The snowmakers have been busy at night, but it's hard to do too much when it's been in the 60s all week again. It's supposed to change, and at least cool down to something closer to normal. And who knows, it could actually snow real snow. Canyons is/are opening the following week. Deer Valley always plays it safe and waits until December, hoping to be able to open everything at once while the others get a rolling start.
I'm ready. I got out for one last mountain bike ride on trails that were mostly dry this week. An end-of-season deal compelled me to buy a new 29-er, and it had been sitting downstairs in the toy room in need of a good ride before calling it quits. I'd ridden it a little around home, but it's the season for gathering up cattle, making any roads or trails around here somewhat unappealing. I just couldn't take a new bike out and cover it with manure on the first ride. Short of heading south, which could happen, bike season is pretty much done. I'll probably have a few more road rides if it stays warm. Mostly, I'm ready to switch to skiing.
Having different seasons keeps it interesting. I wouldn't like living somewhere that didn't have some significant variations in season. Talk to me in deepest, darkest February and you might get a different story, but for now, there is an excitement going into winter.
The seasonal changeover is pretty involved when you live in the hinterland. The whole fleet of antique tractors has been tucked into bed for the winter. There are all kinds of conflicting advice on how best to put them into deep storage whether to drain the carburetors or disconnect the batteries. There are complicated rituals about fogging the cylinders with special oil. I decided to take my cue from the 1943 Farmall that's been on the ranch since it was new. The protocol there is to drive it into the shed and turn it off. After 70 years, it still starts up on the first try in the spring. That's good enough for me.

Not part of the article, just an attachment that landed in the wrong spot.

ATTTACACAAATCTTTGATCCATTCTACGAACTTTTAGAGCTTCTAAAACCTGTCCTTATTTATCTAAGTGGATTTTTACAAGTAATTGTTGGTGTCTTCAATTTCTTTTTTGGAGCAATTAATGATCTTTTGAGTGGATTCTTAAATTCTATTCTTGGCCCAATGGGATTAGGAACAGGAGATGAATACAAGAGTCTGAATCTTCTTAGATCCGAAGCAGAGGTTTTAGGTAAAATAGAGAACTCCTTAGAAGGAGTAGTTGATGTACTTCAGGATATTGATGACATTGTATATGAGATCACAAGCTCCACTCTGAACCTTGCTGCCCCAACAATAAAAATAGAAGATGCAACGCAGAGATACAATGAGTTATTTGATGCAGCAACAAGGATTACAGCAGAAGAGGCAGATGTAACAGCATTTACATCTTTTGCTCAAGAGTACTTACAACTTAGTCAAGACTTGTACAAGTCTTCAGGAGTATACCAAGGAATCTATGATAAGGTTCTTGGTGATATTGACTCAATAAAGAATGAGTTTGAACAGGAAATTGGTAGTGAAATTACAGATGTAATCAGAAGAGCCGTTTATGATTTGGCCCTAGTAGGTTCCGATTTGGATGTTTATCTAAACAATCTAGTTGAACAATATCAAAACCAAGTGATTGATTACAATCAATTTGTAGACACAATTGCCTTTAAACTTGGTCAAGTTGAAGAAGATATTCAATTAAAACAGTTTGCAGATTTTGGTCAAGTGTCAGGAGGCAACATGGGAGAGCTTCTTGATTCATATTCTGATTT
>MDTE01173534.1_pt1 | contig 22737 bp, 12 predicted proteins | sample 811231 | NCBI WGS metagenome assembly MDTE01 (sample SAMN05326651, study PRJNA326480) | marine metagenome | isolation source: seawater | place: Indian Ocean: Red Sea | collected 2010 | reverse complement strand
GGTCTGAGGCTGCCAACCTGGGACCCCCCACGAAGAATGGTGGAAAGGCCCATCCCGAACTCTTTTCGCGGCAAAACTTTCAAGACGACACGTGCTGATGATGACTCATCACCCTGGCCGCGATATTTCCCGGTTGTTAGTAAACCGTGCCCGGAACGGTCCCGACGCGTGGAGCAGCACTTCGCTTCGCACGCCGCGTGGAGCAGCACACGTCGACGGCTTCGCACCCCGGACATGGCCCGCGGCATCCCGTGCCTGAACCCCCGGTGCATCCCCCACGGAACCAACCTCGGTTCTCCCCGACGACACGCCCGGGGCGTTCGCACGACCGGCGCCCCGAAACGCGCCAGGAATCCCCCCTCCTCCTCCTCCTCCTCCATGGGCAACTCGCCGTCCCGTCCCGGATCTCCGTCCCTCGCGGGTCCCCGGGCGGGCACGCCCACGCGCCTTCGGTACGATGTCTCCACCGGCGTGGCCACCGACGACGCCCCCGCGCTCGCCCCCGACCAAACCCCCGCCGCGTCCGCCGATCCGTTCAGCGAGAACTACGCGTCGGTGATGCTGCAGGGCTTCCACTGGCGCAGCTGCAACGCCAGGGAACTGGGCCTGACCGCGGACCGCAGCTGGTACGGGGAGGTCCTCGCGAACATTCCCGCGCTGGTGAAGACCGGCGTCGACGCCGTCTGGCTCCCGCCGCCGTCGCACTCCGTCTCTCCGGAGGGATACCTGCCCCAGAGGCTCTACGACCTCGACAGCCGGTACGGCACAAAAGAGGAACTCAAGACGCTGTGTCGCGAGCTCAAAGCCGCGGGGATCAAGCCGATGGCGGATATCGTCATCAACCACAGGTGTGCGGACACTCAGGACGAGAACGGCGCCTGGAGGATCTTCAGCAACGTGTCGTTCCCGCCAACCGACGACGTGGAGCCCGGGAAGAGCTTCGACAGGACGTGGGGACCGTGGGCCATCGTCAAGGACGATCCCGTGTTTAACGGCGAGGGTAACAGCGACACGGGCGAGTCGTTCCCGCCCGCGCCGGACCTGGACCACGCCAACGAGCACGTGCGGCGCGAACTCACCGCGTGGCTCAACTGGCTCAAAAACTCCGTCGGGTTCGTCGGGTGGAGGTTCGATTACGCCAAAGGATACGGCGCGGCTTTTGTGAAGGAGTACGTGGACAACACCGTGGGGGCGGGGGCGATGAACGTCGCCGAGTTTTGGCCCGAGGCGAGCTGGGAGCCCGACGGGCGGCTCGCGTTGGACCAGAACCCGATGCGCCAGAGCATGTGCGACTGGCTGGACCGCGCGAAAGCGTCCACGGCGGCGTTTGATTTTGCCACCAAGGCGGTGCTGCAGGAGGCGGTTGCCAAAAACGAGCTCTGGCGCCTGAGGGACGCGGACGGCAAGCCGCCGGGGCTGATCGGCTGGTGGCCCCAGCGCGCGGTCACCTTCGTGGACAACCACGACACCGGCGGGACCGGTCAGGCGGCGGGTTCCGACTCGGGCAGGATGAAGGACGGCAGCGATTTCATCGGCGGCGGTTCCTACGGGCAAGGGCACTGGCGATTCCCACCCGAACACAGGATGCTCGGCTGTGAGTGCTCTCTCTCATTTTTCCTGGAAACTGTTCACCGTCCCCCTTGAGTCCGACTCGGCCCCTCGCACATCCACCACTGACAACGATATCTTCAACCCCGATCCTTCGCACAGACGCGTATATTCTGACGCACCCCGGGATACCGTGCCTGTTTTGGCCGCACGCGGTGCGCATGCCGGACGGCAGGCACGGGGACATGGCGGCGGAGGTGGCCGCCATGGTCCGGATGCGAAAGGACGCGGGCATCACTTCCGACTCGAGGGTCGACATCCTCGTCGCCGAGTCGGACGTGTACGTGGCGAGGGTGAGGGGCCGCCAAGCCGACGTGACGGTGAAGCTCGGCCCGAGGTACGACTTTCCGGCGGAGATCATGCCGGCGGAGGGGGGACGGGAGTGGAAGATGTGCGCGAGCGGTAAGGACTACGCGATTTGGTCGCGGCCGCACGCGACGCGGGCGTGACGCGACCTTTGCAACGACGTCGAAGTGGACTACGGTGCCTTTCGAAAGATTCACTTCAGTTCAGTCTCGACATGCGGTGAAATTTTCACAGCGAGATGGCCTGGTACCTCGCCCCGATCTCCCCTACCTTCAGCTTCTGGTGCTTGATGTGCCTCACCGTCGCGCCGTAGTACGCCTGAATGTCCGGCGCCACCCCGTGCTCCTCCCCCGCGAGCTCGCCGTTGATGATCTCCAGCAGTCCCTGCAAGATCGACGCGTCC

The snowblower is mounted on the new tractor, and the garage is mucked out to a point that I can park it inside where I can plug in the engine block heater for the coldest days. A couple of years ago I bought a remote-control switch, so I can get up, look outside, and if I need to plow, I can turn on the block heater from right in the bedroom. By the time I'm ready to go out to plow, the engine is warm enough to start right up. For people who live where somebody else plows the streets, it may not seem like much, but the fact that I don't have to make a trip out to the garage just to plug it in counts as a real luxury. It's almost decadent.
In a concession to age and a bum shoulder, I bought a mechanical log splitter a few years back. It's an electric model and frankly looks a little delicate. It was marked down for a quick sale and I decided to gamble on it. It's slow, but does the job. So the wood is cut and split. After nearly 30 years in the same house, I ought to know exactly how much wood to cut. Every fall I wonder if I don't need a little more, and every spring there is a little left over.
It's good to have a little extra around. We're not going to get hit by a hurricane like the East Coast, but the potential for the power being out for a couple of days in the dead of winter is reason enough to keep a big pile of wood in reserve. That and the fact that the lodge pole pines in my yard are all dead from bark beetles, so there is a lot of wood to be cut out. I was able to get the full winter's wood without leaving my yard.
The last thing on the winter list is getting the snow tires on the car. Like everybody else, I always wait until there has been a big storm that has me stuck in the driveway wondering why I didn't get that done sooner. I haven't even begun to procrastinate about that. So I'll see you at the tire store for Thanksgiving.
Don't forget to vote this week if you haven't voted already. It really will make you feel better, and it's perfectly OK to scream at the voting machine while you do it.
Tom Clyde practiced law in Park City for many years. He lives on a working ranch in Woodland and has been writing this column since 1986.